Second, look at the strengths and compensations which resulted from your experience. When G‑d rejected Cain’s offering and favored Abel’s, Cain was filled with rage, jealousy and grief. Yet he grew from that experience and turned his life around. Even though Leah felt hated because her sister was “more loved,” she was compensated with six saintly sons, and built a family with fierce determination, despite her pain. Notice the sensitivities that you gained from your pain. Perhaps the father in the dental clinic was determined to be extra loving precisely because he knows what means to be deprived.

Third, adopt a forgiving attitude. We are told in Proverbs (16:2), “All a person’s ways are seen as good in his own mind.” Most parents have no intention to hurt. They truly believe that criticism and force are necessary to ensure that their children will become responsible, popular and successful. When they see a trait which they fear might cause a child to fail in life, they often rely on primitive tactics. Surely, the father of “bicycle boy” thinks he is training his son to be obedient and to take good care of his possessions. He doesn’t realize that his son is thinking, “I’m a stupid failure.” Or, “Rage is the appropriate response to frustration.” No doubt, the mother of the little girl believes that she is acting properly and training her daughter to be independent and undemanding. She doesn’t know that the child is thinking, “People are not supposed to love me. People should be cold and rejecting, since I’m just a nuisance.” Parents don’t know that these thoughts are internalized as absolute, unquestionable truths, and will create a distorted “lens” through which their children will view themselves. Those who rejected you did tried to do the best they could, given their own belief system and childhood programming. Forgiveness helps increase the number of love receptors in your brain! You can be polite and respectful, even if the relationship remains shallow and distant.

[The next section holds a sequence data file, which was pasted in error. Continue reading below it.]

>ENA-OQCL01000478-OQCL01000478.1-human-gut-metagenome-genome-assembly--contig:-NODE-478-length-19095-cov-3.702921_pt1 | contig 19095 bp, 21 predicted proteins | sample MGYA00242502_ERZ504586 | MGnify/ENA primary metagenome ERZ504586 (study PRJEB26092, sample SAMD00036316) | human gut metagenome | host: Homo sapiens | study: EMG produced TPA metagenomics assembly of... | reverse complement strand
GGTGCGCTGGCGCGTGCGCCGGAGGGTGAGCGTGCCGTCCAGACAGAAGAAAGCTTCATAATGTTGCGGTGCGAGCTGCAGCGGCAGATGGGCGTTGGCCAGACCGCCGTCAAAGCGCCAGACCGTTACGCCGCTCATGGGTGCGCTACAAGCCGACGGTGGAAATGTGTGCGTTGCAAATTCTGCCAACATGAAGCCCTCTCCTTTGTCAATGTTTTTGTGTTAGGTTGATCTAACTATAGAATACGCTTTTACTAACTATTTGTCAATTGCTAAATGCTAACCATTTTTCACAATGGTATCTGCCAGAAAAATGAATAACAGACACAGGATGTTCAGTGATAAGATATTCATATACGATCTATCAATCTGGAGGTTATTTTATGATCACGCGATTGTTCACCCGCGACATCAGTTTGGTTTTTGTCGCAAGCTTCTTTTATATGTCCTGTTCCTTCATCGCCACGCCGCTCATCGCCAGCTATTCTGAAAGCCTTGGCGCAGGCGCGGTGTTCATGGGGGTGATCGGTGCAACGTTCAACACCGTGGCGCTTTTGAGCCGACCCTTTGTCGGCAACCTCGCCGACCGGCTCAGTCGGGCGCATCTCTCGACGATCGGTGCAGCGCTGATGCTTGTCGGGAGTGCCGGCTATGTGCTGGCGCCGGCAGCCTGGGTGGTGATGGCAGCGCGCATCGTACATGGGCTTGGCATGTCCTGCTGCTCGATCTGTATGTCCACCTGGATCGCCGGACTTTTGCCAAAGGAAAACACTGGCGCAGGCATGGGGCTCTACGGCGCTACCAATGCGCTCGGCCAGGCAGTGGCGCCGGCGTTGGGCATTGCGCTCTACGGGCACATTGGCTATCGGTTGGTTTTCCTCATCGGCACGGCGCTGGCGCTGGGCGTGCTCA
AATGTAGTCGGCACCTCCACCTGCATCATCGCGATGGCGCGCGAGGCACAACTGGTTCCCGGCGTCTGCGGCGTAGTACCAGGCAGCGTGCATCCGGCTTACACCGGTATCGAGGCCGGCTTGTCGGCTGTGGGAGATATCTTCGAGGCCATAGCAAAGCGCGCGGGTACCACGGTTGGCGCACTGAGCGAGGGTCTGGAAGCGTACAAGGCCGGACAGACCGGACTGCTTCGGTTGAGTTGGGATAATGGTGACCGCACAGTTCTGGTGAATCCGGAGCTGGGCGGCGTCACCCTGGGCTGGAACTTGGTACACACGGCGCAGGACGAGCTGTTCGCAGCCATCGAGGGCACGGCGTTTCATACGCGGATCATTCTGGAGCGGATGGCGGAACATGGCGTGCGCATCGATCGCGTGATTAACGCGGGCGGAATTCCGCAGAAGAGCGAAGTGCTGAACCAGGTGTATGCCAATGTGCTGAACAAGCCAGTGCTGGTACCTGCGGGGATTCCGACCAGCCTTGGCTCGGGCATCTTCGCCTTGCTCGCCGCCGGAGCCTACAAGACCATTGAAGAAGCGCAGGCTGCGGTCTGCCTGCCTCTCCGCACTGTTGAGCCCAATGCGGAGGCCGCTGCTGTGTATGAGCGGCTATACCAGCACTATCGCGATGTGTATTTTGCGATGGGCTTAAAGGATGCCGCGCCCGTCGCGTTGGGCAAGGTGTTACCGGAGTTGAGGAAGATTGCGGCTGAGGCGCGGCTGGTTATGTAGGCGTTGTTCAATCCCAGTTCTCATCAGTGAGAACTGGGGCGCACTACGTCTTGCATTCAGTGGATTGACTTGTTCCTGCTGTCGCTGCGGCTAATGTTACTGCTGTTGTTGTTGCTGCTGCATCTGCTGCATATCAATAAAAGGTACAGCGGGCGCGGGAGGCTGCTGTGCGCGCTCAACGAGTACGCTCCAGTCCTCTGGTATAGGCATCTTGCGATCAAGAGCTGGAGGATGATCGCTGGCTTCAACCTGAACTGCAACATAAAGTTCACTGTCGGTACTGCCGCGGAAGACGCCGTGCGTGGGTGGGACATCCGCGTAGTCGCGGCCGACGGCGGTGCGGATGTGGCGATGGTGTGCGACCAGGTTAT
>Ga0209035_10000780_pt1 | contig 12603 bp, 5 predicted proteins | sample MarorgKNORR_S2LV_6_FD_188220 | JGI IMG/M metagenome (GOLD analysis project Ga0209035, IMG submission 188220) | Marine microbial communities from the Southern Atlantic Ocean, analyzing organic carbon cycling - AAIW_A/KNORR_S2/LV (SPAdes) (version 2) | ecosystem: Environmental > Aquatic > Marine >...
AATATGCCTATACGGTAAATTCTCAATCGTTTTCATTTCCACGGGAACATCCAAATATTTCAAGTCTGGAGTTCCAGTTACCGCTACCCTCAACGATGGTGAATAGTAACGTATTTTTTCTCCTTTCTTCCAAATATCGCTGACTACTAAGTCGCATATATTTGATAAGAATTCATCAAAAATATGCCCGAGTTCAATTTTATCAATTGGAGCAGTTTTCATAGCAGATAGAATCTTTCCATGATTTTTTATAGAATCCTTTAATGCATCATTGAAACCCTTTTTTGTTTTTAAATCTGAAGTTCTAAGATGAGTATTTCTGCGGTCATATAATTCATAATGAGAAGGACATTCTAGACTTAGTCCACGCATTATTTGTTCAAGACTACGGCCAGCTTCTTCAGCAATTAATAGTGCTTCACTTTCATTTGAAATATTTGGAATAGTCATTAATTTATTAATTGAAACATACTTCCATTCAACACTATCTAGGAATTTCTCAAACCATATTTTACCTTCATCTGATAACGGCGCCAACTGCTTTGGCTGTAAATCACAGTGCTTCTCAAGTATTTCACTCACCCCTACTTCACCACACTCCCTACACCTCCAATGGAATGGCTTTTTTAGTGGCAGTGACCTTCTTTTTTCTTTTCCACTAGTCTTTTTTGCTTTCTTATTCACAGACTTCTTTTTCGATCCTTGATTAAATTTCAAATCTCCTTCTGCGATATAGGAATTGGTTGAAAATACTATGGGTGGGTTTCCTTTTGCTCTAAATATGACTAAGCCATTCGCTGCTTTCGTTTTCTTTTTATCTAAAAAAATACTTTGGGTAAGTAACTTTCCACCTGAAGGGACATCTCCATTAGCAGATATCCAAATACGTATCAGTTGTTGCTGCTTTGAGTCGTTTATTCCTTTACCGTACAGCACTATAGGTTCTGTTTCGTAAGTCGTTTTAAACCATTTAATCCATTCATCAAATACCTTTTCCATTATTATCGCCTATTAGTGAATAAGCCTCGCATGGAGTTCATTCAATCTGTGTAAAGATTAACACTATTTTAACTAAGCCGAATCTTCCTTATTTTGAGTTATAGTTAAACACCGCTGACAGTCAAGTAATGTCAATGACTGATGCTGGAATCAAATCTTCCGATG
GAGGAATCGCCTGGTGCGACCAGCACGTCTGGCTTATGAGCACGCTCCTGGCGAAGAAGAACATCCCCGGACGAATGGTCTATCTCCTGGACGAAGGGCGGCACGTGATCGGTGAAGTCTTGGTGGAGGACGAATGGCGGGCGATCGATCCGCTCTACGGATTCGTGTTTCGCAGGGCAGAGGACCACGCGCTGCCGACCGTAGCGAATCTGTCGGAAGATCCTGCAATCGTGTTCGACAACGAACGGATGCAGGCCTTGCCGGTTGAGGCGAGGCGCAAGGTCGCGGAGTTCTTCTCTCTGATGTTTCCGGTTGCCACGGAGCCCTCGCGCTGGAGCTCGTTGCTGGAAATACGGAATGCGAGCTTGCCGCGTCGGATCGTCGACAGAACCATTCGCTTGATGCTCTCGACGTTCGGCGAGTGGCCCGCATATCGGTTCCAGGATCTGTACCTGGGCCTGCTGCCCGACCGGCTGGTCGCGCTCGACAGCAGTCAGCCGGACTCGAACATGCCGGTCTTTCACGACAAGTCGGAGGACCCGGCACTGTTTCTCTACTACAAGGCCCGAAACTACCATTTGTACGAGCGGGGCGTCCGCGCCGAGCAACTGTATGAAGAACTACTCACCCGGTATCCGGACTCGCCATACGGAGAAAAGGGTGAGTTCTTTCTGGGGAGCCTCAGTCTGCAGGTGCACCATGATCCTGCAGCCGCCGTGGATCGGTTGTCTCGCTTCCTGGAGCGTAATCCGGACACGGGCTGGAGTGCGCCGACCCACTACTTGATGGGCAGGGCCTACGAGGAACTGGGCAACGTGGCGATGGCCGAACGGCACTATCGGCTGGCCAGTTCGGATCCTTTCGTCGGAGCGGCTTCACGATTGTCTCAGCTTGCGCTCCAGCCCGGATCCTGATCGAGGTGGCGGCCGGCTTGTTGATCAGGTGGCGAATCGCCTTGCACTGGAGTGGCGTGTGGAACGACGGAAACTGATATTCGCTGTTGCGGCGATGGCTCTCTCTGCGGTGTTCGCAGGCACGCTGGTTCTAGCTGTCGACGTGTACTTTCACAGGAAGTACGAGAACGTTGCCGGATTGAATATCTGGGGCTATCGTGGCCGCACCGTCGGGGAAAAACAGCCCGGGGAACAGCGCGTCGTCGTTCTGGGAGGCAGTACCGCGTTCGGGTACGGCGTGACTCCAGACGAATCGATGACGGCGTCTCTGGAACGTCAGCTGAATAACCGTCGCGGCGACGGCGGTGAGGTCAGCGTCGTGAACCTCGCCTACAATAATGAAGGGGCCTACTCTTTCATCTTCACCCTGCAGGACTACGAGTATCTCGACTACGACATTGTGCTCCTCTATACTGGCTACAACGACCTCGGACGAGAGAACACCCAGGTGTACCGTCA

It is inevitable that we will meet “loving disabled” peopleFourth, realize that no one can “fix” your feelings of inferiority other than yourself. Your task is to reprogram your brain to believe, “It feels good to be around nurturing people. I am loved, important and valued.” Realize that your worth was already determined by G‑d at the moment of creation! If you think your sense of self-worth is dependent on external factors, you will always feel that you are not getting enough to make you feel “good enough.” It is likely that you developed a “love” for addictive substances as a substitute for a real relationship. After all, “food/alcohol/my computer is the one thing that will never reject me. Unlike people, it is always available, accessible and satisfying.” To those who have no idea what true love feels like, this bond feels a lot safer than a real person who can reject, scorn or snub them. See the addiction as giving you an opportunity to heal yourself by performing hundreds of acts of self-discipline each day, in both thought and action. This is the only way to overcome the shame, fear and guilt of the past.

It is inevitable that we will meet “loving disabled” people. They may be grouchy, critical, nasty or condescending. Catch your “initial reflex” to think, “They determine my value. I cannot value myself unless I get their approval and understanding.” Instead, think, “I will use this event to create love receptors in my brain by loving myself as I am.” Even if you have damage as a result of neglect or abuse, such as depression, anxiety, autoimmune illnesses or self-destructive behaviors, you heal by being proud of your acts of kindness and compassion, no matter how small they might seem to you.

You are as worthy as any person on the face of this earth. Forgive yourself for not being what others wanted you to be—or even what you hoped you could be. Find something to love right now, at this moment—simply by thinking a loving thought about yourself, G‑d, and those who can appreciate your loving heart. Keep practicing. It takes a lifetime to heal.